The president of the nation’s largest lawyers group said Friday that President Bush should comply with federal law when conducting electronic surveillance of Americans and refrain from scaring people into giving up their civil liberties in the fight against terrorism.

“Times of conflict have often put stress on America’s liberties. It’s a time when we get frightened and are tempted to take shortcuts with the Constitution,” American Bar Association President Michael Greco said. “But I personally reject the false choice that is being offered Americans that they must give up their liberties to have security.”

Friday, February 10, 2006

John Kerry Calls on President to Fully Fund Disaster Loan Program

With the SBA's disaster loan program on the verge of shutting down, John Kerry, Ranking Member on the Senate Committee on Small Business and Entrepreneurship, called on Bush today to request full funding to adequately respond to Gulf area disaster needs.

“The Bush Administration’s short-sightedness in short funding the SBA and its Disaster Loan Program has caught up with them again, this time at the expense of Gulf area victims,” said Kerry, noting the President sought to eliminate all disaster loan funding requested in his Fiscal Year 2006 budget. “Last year the President didn’t view disaster loan funding as a priority, and now today, he has waited until just days before the disaster loan program would have been bankrupt to ask Congress for critical funding.”

In a letter sent to the President today, Kerry urged the White House to act immediately on the mismanagement of the SBA, noting that when Committee staff met with the agency’s Chief Financial Officer earlier this week there was absolutely no mention of the funding crisis. This letter comes on the heels of the Administration’s request to Congress for an additional $1 billion in resources to be reallocated from the Federal Emergency Management Agency to the Disaster Loan Program. Unfortunately, this request is still not enough, as it would only fund the program through July. In order to fully fund the Disaster Loan Program through the end of the September, the SBA needs $1.3 billion.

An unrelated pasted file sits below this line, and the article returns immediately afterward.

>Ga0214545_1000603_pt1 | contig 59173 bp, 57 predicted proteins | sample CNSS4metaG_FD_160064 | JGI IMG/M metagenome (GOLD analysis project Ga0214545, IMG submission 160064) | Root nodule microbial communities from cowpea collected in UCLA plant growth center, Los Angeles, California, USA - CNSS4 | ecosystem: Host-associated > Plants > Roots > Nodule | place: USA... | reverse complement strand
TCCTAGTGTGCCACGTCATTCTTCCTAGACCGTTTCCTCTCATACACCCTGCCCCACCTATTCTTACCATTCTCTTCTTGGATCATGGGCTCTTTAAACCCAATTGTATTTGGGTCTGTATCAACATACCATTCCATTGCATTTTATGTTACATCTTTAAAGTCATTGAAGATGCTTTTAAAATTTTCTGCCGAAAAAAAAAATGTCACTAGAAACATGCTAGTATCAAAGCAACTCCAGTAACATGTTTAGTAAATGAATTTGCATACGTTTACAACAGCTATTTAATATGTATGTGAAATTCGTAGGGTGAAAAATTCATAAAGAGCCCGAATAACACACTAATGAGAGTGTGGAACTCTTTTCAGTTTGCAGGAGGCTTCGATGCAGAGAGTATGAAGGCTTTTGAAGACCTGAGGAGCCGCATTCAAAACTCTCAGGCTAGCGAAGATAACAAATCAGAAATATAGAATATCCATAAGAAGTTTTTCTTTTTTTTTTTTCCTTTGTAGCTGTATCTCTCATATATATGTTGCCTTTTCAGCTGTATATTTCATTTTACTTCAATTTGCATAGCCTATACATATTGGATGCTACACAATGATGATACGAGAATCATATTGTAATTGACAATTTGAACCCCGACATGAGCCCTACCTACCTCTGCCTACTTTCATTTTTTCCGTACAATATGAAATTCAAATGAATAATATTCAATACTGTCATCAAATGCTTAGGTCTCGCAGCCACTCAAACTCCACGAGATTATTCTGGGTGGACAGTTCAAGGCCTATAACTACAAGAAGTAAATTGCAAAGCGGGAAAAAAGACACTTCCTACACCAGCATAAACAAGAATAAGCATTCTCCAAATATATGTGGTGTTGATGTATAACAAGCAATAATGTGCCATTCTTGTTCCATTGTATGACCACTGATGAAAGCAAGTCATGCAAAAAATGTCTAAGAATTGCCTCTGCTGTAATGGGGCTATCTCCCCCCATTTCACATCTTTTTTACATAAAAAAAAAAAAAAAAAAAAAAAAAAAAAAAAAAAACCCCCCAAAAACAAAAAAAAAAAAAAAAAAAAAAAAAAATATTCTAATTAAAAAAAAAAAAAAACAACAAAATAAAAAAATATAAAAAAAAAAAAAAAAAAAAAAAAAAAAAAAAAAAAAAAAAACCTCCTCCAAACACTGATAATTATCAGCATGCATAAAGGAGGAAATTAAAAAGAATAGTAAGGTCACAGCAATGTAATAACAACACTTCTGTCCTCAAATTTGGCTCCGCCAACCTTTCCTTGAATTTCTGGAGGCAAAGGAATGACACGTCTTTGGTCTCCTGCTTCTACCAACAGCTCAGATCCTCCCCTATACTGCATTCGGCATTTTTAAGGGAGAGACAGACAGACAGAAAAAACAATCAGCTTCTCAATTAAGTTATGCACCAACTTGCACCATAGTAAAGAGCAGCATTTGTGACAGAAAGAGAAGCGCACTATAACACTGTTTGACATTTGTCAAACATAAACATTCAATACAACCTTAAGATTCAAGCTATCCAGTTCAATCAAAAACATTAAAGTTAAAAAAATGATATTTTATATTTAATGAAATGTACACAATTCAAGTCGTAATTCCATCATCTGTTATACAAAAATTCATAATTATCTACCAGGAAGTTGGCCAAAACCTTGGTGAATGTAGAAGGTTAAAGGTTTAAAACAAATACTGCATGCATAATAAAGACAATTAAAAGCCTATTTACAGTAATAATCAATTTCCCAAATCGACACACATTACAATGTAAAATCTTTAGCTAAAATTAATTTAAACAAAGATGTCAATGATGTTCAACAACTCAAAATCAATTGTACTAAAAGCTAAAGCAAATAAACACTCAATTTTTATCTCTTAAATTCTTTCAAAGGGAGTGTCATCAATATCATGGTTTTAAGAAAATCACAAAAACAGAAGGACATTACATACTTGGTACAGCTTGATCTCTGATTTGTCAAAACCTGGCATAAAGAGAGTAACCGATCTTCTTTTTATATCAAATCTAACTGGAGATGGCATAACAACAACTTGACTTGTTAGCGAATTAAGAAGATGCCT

According to the SBA’s own data, almost six months since Hurricane Katrina hit, 50 percent of homeowners are in bureaucratic red tape waiting for their disaster loan requests even to be processed. Similarly, more than 35 percent of business owners are still waiting.

“Time and time again, the Bush Administration has not requested enough funding for small business or disaster loan assistance, leaving Congress to bail them out,” said Kerry. “Since taking office, President Bush has slashed the SBA’s budget by more than 40 percent, depriving small businesses around the country of the resources that would help them contribute to our country’s economic growth. This has resulted in poor oversight and ultimately the inability for the agency to respond to the needs of homeowners and businesses devastated by Hurricanes Katrina, Rita and Wilma. The White House has ignored the deficient and disastrous response of the SBA for too long.”

The text of Kerry's letter can be found here.

Thursday, February 09, 2006

John Kerry Talks to Ed Schultz about the "Duke Cunningham Act" and More...

John Kerry was on the Ed Schultz Show today talking about a new bill introduced the Senate today by Kerry and Ken Salazar: the "Duke Cunningham Act".

From WeGotEd.com
...Sen. John Kerry continues to fight for the Americans this president left behind ... all but the richest 1%. Kerry is introducing a bill to strip government pensions from lawmakers who are convicted of official misconduct. The bill, referred to as the "Duke Cunningham Act," is a measure of accountability sorely lacking in a political environment corrupted by some in the GOP. Folks, fasten your seatbelts and put your tray tables in their upright positions because Big Eddy and Sen. Kerry hit the track at full sprint!
Listen to John Kerry on the Ed Schultz Show here.

John Kerry and Ed Schultz also talked about the Republican Megaphone (aka the Noise machine), that Kerry mentioned a NY Times piece yesterday:
"We are fighting to find a voice under difficult circumstances, and I'm confident, over the next few months, you are going to see that happen," Mr. Kerry said in an interview. "Our megaphone is just not as large as their megaphone, and we have a harder time getting that message out, even when people are on the same page."
Another out of the ball park interview today on the Ed Schultz Show for John Kerry - check it out.